A tennis training plan for the tennis serve—
many more muscles go into your serve than you realize. You will need to strengthen not only your arms, but your shoulders, back and abs as well.
One of the favorite tools of tennis players in their workouts is the medicine ball. Both Federer and Nadal use it all of the time as they train; you should, too.
As you work out with the ball, you will build explosive power in your upper body that will give you a faster serve. Plus, the ball is kind of fun and adds a bit of variety to any tennis training plan.
To begin, find a medicine ball at your gym or a local sporting goods store. Stand with your feet shoulder-width apart and hold the ball at your waist. Raise your heels off the ground and simultaneously reach up as high as you can with the ball. Then, throw the ball into the ground with all of the force that you can muster. As you throw harder and harder, your feet might leave the ground.
Do 2-3 sets of eight repetitions and you will begin to feel the results almost immediately.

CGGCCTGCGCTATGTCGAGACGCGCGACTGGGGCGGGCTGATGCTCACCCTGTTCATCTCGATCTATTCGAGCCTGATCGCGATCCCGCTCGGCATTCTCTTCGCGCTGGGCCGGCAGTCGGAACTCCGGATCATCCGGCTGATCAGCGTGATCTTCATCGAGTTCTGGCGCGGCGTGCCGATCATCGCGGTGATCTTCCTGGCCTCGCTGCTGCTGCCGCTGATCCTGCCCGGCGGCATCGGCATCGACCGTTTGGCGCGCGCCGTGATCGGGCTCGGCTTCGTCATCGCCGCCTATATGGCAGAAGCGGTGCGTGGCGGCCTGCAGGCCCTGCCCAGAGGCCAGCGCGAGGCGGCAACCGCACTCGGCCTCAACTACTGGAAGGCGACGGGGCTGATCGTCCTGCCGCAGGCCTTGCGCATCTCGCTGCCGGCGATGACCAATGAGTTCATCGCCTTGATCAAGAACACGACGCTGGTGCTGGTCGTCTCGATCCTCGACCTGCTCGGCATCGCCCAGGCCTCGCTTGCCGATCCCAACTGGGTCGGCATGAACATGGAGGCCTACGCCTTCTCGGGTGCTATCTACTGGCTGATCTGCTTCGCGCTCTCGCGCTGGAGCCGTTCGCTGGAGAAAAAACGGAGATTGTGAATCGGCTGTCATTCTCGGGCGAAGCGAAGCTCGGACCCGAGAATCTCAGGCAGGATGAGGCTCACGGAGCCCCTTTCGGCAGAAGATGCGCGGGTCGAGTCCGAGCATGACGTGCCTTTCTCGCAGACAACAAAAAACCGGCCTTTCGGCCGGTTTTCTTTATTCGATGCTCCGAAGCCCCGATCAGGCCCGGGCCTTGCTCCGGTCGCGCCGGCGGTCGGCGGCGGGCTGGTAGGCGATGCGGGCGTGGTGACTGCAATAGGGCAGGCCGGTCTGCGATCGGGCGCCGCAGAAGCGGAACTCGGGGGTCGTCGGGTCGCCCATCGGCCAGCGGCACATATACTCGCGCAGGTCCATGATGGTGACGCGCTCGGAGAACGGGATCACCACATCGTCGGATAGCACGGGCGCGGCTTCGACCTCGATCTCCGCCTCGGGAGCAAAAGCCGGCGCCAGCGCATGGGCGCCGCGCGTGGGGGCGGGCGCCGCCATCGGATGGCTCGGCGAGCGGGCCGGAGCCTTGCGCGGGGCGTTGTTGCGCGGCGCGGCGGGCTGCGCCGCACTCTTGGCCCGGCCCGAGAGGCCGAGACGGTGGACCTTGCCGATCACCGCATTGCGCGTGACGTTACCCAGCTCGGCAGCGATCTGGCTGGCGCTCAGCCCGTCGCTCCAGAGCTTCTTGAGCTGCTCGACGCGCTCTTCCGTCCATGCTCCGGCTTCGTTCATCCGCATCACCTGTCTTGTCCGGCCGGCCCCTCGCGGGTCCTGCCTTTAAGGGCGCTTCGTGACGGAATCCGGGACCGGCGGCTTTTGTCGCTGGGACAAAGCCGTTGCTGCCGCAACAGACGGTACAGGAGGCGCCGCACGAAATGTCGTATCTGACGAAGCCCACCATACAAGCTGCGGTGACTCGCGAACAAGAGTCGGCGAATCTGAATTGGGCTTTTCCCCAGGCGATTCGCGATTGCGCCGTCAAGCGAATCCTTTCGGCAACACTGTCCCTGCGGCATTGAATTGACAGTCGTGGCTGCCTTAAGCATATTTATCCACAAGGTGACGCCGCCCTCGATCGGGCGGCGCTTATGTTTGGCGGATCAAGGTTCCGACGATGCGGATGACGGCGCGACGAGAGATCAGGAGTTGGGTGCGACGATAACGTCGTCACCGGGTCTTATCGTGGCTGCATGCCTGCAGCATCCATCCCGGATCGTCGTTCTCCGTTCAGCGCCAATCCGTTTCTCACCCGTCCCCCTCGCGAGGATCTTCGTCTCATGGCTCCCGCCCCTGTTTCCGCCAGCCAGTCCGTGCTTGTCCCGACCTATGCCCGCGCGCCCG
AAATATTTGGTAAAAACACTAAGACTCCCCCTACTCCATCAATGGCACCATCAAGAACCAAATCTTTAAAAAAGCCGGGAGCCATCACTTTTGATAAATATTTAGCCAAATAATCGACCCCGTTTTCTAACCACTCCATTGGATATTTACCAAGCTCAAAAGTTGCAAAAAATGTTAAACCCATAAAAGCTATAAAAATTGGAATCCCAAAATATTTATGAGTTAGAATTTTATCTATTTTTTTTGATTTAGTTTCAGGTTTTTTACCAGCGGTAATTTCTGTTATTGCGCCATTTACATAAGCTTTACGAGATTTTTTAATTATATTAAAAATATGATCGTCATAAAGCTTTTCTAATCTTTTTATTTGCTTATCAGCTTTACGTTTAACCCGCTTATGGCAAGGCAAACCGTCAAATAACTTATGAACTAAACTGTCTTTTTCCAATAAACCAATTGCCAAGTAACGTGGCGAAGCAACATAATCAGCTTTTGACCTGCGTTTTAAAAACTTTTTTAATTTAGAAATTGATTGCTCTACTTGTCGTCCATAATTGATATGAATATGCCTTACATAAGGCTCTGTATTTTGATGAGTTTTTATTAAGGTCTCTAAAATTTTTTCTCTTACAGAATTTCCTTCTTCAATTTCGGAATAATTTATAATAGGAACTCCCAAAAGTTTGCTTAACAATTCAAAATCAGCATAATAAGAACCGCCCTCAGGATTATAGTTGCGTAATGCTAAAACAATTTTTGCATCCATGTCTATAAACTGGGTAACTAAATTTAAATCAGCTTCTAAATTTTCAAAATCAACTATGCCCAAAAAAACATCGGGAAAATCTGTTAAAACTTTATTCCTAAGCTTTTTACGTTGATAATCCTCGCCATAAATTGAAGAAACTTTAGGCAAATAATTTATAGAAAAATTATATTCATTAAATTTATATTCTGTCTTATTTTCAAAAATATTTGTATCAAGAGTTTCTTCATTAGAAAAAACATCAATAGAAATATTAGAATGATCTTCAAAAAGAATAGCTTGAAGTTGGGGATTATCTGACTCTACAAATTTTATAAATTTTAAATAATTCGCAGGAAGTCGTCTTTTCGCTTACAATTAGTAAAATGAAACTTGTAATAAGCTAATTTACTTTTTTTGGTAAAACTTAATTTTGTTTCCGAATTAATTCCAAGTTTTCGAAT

Tennis Training Plan for Speed and Strength—
tennis uses the entire body, and thus both arms and legs need a good workout if you are to compete well in the sport. As you still have the medicine ball in your hands, you will use it again to not only work the upper body but to get your lower body into better condition. To start, stand with your feet shoulder-width apart and hold the ball at chest level with both hands. Then, squat down until your thighs are parallel to the floor.
As you raise back up, jump and throw the ball up above your head, exploding through the movement. You will then land on both feet and let the ball fall to the floor.
Perform two sets of six repetitions of this dynamic movement that will add beef to your legs and upper body, helping a variety of your tennis shots.
Quickness and Speed – Another Crucial Element of a Tennis Training Plan—
“Quickness” can also be called “rapid footwork” and that is what will be built through this drill. To begin, place three small, agility hurdles next to each other, about one foot apart. Stand beside the first hurdle, then quickly hop over it with your right foot, followed by your left foot. As soon as your left foot hits the ground, hop off the ground again with your right foot. Once you have completed the three hurdles, run back to the start and then sprint 50 yards. Perform three sets of four repetitions to get the leg burn you need to build supersonic speed and quickness on the court.
Using Exercise Bands as Part of a Tennis Training Plan